STAFF REVIEW of Yonder: The Cloud Catcher Chronicles (Xbox One)


Friday, March 15, 2019.
by Adam Dileva

Yonder: The Cloud Catcher Chronicles Box art Sometimes I simply need a break from my go-to shooters and competitive multiplayer games. Usually I unwind with something less stressful, like a racing game or puzzler, but recently, Yonder: The Cloud Catcher Chronicles has been capturing my attention for this specific need. While there’s objectives and goals to meet, they are in no way forced upon you, and you’re free to openly explore and do as you wish in Yonder, something I found truly relaxing, helping de-stress at the end of a long day.

Set in the world of Gemea, you are aboard a ship before it wrecks on a mysterious coast. You awaken, but can’t seem to remember anything about the place you were travelling to. A mysterious entity sets you upon a journey and it’s up to you to free the island from an enigmatic Murk that blocks access to certain areas and houses many secrets within.

There’s an overall narrative, nothing too serious or involving, but the real journey of Yonder is exploring at your own pace and doing whatever it is you want to do at any given point of time. You’ll need to seek out adorable creatures known as Sprites to rid the land of the mysterious Murk, but there’s plenty more for you to also do to fill your time and adventure.

Where Yonder shines is in its sense of exploration and freedom of gameplay. Never are you forced to play a certain way or progress if you don’t desire to, but eventually you will need to find Sprites if you want to clear the Murk and explore blocked off areas and uncover more secrets. Even so, you’re able to fill your time with exploration, crafting, cooking, fishing, farming, trading and a handful of quests whenever you see fit to do so.


Your general progress will be gated behind these Murk gates, a black magical substance that requires little creatures, known as Sprites, to clear the way for you. You only have one Sprite at the beginning of your adventure, and will need many more if you want to uncover all of the islands secrets and areas. Every Murk blockade requires a specific amount of Sprites on hand to clear, and while the first few will be easy to find, gathering them all will take some time and set you on quite a journey. Sprites like to hide, so finding them isn’t always so easy. Sure, they have a glow around where they are hidden, but the island you’re on is quite large, and you’ll have to explore every inch if you want to find them all.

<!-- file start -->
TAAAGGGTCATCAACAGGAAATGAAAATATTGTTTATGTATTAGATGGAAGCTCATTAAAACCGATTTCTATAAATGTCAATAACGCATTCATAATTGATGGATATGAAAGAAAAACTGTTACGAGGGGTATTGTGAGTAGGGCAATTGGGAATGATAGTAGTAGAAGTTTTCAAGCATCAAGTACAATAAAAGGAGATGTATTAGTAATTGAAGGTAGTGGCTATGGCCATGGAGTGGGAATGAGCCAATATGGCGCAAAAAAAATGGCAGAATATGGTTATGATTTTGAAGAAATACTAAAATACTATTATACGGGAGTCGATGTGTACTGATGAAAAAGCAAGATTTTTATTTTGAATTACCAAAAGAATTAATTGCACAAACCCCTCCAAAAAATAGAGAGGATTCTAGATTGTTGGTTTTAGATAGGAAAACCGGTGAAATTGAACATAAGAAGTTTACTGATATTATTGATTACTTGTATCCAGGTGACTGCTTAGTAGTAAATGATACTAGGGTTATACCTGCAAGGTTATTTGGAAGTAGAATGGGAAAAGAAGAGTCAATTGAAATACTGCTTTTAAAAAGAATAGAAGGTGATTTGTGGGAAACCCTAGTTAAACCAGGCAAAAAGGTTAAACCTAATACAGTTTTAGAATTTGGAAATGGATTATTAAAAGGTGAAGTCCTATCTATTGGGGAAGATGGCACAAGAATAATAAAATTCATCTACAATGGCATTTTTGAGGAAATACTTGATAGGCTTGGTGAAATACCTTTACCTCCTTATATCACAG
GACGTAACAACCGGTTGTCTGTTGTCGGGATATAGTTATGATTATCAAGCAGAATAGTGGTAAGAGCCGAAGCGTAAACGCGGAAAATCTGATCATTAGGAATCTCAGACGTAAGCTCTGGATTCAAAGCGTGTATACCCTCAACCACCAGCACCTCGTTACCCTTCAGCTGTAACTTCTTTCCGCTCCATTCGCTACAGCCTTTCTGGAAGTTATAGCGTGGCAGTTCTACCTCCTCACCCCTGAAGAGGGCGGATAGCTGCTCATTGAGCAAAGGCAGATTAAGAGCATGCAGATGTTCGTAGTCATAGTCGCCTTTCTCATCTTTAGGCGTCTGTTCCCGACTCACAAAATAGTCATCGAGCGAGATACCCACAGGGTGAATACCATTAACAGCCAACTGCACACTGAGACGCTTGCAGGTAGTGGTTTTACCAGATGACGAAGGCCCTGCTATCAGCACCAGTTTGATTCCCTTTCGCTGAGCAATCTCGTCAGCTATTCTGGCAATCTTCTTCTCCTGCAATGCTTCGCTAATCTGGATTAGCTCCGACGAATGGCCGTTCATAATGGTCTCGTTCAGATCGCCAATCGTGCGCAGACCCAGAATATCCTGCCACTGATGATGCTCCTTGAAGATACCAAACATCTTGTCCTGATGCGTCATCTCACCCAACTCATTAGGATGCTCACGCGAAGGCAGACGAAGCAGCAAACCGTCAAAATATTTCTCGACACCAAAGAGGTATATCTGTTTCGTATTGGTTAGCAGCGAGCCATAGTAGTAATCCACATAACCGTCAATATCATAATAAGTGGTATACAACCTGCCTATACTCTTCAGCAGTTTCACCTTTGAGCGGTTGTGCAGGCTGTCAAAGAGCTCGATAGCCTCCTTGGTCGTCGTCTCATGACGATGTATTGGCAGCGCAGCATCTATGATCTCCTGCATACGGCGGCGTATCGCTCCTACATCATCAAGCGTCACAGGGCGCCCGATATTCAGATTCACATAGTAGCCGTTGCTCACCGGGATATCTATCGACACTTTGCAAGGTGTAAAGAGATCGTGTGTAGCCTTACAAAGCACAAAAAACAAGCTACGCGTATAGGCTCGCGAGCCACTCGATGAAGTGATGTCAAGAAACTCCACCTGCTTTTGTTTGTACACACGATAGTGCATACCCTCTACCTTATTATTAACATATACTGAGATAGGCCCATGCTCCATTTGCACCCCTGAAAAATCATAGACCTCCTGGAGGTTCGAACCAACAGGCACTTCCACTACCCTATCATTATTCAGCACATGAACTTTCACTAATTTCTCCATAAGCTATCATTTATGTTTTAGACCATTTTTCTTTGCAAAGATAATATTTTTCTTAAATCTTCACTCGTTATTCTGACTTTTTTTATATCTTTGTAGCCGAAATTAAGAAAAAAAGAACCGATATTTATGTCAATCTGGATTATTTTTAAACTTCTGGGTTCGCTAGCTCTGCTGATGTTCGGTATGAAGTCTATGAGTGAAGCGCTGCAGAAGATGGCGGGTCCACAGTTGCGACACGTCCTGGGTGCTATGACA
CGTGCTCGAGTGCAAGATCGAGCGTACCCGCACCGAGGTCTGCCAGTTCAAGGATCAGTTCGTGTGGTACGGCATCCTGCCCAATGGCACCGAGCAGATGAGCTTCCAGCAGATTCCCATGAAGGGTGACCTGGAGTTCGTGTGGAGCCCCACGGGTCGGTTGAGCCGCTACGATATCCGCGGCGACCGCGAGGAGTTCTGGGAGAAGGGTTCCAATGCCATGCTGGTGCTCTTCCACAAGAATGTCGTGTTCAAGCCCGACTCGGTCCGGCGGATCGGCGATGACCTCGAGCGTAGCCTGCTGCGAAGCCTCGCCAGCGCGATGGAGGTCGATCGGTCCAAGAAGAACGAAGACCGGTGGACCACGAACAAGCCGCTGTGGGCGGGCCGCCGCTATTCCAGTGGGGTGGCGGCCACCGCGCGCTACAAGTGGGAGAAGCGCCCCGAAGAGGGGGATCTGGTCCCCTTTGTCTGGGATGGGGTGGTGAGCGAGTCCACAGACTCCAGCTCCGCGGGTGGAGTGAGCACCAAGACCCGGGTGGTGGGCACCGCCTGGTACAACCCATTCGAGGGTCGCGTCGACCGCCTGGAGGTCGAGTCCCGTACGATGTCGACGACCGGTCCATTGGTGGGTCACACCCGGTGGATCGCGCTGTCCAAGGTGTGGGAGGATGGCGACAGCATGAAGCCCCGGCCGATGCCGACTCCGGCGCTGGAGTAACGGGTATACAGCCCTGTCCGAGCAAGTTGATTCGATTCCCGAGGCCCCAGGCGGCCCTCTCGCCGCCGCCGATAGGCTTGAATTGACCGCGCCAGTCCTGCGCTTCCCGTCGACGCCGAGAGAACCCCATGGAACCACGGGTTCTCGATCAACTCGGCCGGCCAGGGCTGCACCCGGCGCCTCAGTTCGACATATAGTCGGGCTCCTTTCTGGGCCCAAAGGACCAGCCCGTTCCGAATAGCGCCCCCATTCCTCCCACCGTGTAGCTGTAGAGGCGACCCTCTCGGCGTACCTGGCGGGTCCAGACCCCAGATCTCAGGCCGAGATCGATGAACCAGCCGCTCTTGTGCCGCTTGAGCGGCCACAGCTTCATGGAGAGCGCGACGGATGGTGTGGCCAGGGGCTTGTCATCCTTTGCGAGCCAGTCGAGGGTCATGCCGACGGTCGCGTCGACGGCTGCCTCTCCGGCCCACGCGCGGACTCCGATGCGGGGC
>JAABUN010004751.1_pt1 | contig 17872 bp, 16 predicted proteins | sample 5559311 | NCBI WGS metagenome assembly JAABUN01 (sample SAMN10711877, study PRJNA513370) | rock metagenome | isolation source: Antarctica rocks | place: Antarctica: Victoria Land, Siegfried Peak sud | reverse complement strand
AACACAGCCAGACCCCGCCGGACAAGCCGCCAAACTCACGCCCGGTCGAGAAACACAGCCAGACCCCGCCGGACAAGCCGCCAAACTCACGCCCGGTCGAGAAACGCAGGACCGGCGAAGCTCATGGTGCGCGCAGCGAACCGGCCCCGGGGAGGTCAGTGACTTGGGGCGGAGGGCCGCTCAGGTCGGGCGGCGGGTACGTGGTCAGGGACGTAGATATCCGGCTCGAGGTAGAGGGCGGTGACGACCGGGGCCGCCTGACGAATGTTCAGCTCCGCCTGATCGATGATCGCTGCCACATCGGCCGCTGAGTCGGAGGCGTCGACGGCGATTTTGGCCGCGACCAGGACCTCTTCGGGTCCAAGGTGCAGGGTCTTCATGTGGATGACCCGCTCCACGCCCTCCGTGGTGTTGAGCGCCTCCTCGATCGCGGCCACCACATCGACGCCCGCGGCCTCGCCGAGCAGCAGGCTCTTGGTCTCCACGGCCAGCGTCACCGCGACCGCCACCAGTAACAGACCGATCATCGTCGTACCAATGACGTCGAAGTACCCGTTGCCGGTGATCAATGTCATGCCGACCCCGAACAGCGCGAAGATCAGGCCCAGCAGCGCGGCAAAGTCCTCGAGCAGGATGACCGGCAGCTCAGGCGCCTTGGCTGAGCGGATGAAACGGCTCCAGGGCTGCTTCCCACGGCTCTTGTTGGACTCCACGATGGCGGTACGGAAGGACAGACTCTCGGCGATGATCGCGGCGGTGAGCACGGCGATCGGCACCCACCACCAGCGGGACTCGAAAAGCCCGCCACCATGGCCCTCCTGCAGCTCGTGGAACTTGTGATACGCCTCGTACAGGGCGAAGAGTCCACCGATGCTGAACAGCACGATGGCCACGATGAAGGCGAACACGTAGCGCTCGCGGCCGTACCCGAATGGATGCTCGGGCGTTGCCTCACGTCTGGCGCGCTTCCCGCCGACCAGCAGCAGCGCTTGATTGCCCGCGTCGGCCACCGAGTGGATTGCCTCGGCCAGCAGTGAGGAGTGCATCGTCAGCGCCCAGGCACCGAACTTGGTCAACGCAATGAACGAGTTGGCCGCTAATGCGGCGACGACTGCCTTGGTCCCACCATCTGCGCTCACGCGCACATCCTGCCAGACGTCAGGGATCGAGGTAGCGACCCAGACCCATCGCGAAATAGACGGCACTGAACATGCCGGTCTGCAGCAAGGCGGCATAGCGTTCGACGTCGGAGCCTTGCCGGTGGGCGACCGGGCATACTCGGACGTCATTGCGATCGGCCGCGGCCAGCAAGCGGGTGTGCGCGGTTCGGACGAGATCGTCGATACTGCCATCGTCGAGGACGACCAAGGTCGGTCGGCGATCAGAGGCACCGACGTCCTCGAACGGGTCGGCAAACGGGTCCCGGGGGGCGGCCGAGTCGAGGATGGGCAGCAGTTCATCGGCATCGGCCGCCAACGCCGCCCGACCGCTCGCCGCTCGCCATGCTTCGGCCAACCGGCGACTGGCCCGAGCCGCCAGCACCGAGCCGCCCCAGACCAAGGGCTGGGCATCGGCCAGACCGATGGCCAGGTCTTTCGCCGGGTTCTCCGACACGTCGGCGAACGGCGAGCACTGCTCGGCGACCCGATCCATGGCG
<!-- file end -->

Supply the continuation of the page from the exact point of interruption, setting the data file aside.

Early on, the majority of my time was simply gathering any wood, rocks and flowers I saw lying on the ground. Eventually you’re given all the tools you’ll need to gather more, like a pick axe, hammer, scythe, axe and fishing rod, and again, it’s completely up to you how you want to play. Maybe you want to go on a wood gathering binge, cutting down all the trees you see to harvest some wood for your Guild and crafting.

Obviously, you’re going to want to replant trees so that you can cut more down later after they grow, so you’ll need to use your scythe on bushels of grass to gather some seeds, which can be planted where you cut those trees down. It feels very much like a cycle of life, as I would cut down regular trees, but plant more exotic ones, allowing me to trade them for a higher yield and for better items at traders. The same goes for stone, as you can use your hammer to smash boulders into to smaller collectible portions. Every material has a use, and by a few hours into Yonder, you’re going to want all you can get your hands on if you want to explore all that it has to offer.

Crafting eventually plays a huge part in the gameplay, as the mechanics in place are very simple and easy to understand. Want to create a pen for your animals for your farm? The crafting menu will tell you exactly what materials you’ll need to do so. Join a Guild, like the Carpenters for example, and you’ll have access to special recipes and craftable items, even more so after you’ve become a master in said guilds. And there’s numerous guilds from all different professions to join, so there’s plenty to delve into should you want to take the time to explore and learn it all.